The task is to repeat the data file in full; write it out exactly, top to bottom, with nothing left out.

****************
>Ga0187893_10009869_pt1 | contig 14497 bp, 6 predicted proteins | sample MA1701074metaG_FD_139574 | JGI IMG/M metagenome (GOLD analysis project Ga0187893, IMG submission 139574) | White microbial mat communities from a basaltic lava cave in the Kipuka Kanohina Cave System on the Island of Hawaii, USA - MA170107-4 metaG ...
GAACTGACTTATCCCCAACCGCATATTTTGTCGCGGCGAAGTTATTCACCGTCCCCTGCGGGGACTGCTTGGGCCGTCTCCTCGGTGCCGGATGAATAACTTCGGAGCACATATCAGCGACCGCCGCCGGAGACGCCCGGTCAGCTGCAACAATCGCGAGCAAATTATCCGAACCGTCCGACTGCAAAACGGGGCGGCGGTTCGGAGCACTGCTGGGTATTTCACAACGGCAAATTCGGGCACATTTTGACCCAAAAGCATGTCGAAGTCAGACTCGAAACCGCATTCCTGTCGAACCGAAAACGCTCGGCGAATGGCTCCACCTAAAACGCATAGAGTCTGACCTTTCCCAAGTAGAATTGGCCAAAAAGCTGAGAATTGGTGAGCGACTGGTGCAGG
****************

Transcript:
>Ga0187893_10009869_pt1 | contig 14497 bp, 6 predicted proteins | sample MA1701074metaG_FD_139574 | JGI IMG/M metagenome (GOLD analysis project Ga0187893, IMG submission 139574) | White microbial mat communities from a basaltic lava cave in the Kipuka Kanohina Cave System on the Island of Hawaii, USA - MA170107-4 metaG ...
GAACTGACTTATCCCCAACCGCATATTTTGTCGCGGCGAAGTTATTCACCGTCCCCTGCGGGGACTGCTTGGGCCGTCTCCTCGGTGCCGGATGAATAACTTCGGAGCACATATCAGCGACCGCCGCCGGAGACGCCCGGTCAGCTGCAACAATCGCGAGCAAATTATCCGAACCGTCCGACTGCAAAACGGGGCGGCGGTTCGGAGCACTGCTGGGTATTTCACAACGGCAAATTCGGGCACATTTTGACCCAAAAGCATGTCGAAGTCAGACTCGAAACCGCATTCCTGTCGAACCGAAAACGCTCGGCGAATGGCTCCACCTAAAACGCATAGAGTCTGACCTTTCCCAAGTAGAATTGGCCAAAAAGCTGAGAATTGGTGAGCGACTGGTGCAGG